When the French ship Bourgoyne went down in the Atlantic around the turn of the century it cattied to the bottom some members of the Boston Symphony Orchestra, including a really great clarinetist, Leon Porteau, who was also a fine painter. The position of head of the clarinet section was offered to Alexandre Selmer and he accepted. He remained with the orchestra for several seasons. He then went to the Cincinnati Symphony orchestra where he also taught several talented pupils, among them Joseph E. Elliott, who, when Mr. Selmer came to New York with the Philharmonic Orchestra, succeeded as first clarinetist. Mr. Jos Weber, who beacme president of the American Federation of Musicians, as also a member of the clarinet section of the Cincinnati orchestra at this time. It was during this period that Antonio P. Sarli heard Mr. Selmer's clarinets and ordered a set, the first to be sold in the United States, of Selmer make. During this time Mr. Selmer appeared as solo clarinetist with John C. Weber's Band, when it took top clarinet price, to become known as "The Prize Band of America," and composed largely of members of the Cincinnati Orchestra. The late Mel J. Webster, eventually to become a member of the Selmer (Elkhart) organization, succeeded Mr. Selmer as first-chair clarinetist with Weber.
There are many incidents in the life of Alexander Selmer that are worth recalling. His technical ability on the clarinet was so tremendous that he could render almost any very difficult passage, cadenza, etc., in one key after another. He seemed to have such control of the clarinet, that one key was as easy as another. During his years of tuning the Albert system clarinet, he developed almost the same technical skill on it as the Boehm, and seemed able to render any extremely difficult passage equally well on the Albert system, an unusual gift.
He was known to be painfully frank, but equally honest. He introduced the flat, shaped "savonette" type of clarinet case to America, the crystal mouthpiece, could face a clarinet mouthpiece of any material equally as well as his brother Henri. He was one of the first to play the Boehm system clarinet in America and is given credit for introducing the short French lay mouthpiece to America. When the famed Badmaster Frederick Innes played an engagment in Cincinnati, he was at loss for a principal clarinet, and some one recommended Selmer. Innes was nervous, for Selmer did not know his arrangements, etc., but after the first very difficult program, with numerous cadenzas, etc., he walked over to Selmer, grasped he hand and said, "Before the concert I was nervous. I knew you were a great orchestral player but had not done much band work. Your playing I consider as the finest I have ever heard." Many such incidents could be recorded. Once with the N.Y. Philharmonic, under Gustave Mahler, the Eb clarinet player reached for his instrument just prior to the playing of the Berlioz "Fantastique" and was frightened to find it not there, that he had left it home. He asked the other clarinet players if they would transpose it on the Bb clarinet and play it . Two of them demurred, but Selmer played it. It went to high B natural, altissimo on the Bb instrument, but Mahler heard it and aked who played it. Selmer answered, "I did as the Eb player had mislaid his clarinet at home." Mahler answered "it sounded fine. You play it hereafter."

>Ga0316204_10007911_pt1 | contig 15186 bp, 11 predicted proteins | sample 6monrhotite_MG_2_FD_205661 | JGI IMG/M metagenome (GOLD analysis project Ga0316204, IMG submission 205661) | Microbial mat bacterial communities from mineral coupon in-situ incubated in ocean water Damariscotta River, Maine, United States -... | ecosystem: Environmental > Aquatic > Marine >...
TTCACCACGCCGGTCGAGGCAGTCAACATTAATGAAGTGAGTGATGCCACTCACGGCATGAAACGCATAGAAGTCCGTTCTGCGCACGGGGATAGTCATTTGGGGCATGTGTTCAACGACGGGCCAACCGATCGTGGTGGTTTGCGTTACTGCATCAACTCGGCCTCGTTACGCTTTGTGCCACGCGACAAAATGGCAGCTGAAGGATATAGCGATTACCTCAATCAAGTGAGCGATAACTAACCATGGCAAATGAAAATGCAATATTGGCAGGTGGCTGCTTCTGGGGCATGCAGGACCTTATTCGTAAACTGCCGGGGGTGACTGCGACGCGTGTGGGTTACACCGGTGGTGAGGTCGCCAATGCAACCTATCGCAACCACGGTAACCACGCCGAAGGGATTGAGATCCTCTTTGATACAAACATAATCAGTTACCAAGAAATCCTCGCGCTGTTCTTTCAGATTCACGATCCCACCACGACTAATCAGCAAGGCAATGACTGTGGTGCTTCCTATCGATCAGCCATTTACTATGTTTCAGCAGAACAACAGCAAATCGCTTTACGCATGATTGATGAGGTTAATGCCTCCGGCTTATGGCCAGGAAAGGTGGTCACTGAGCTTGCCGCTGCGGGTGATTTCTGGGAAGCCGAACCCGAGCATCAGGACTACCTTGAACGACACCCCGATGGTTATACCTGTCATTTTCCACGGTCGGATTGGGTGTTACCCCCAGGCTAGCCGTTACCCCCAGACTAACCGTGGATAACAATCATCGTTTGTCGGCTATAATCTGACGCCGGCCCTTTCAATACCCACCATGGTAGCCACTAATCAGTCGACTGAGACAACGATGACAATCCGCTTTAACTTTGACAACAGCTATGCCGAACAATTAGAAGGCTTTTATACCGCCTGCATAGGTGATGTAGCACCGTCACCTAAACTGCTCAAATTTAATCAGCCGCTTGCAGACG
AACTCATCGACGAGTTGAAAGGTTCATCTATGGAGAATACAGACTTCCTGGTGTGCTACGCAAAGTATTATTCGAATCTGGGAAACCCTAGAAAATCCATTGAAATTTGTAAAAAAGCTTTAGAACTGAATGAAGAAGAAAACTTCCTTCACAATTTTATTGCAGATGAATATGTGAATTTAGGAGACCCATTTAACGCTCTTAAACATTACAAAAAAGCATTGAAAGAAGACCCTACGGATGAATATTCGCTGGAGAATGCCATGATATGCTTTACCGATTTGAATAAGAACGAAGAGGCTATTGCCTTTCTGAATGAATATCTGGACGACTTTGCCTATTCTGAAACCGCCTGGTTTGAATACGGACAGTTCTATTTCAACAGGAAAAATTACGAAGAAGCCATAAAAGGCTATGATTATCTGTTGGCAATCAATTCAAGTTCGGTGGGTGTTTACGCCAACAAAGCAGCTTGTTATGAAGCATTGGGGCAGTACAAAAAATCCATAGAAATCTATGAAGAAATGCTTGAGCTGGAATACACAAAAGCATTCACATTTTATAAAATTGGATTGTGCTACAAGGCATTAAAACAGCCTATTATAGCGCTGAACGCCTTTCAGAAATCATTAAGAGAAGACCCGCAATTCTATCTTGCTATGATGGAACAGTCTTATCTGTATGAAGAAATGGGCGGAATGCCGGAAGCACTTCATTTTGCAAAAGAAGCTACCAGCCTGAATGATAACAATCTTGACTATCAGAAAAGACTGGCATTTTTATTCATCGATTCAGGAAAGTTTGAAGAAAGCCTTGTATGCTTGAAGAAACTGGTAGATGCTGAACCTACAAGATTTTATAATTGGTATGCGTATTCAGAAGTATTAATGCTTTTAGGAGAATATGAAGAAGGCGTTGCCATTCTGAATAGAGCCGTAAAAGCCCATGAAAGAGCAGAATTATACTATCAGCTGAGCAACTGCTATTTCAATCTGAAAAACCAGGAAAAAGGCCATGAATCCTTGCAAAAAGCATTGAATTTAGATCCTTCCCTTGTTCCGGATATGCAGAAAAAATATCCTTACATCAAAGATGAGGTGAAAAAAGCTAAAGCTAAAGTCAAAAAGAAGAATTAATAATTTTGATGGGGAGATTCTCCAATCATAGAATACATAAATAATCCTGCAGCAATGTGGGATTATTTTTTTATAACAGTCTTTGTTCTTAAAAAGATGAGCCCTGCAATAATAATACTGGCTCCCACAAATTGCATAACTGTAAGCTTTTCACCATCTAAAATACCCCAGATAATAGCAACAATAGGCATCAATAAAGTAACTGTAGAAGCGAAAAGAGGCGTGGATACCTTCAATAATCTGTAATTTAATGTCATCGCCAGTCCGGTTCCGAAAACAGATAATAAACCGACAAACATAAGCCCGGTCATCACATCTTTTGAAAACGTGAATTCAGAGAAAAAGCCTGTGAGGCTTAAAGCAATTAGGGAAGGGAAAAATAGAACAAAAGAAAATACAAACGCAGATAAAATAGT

Page after page could be written of the remarkable ability of Alexandre Selmer, an ability will remeber by hundreds of American players. He was born 1863, and resides today, at 85, at Chatou, a suburb of Paris.
One time, in about 1909, a shipment of clarinets came from Paris; they had been unpacked and Alexandre started testing. I was working in a small office off the test room when I heard a few French invectives and then a bang on the floor, this followed six times, and when I went outsidein the hall, I found seven clarinets lying broken in two at middle. Alexandre was dissatisfied with their intonation and not only threw them on floor hard, but jumped up and down on them as well. Needless to say there were some bad moments between the brothers when he sent them back to Henri, in Paris.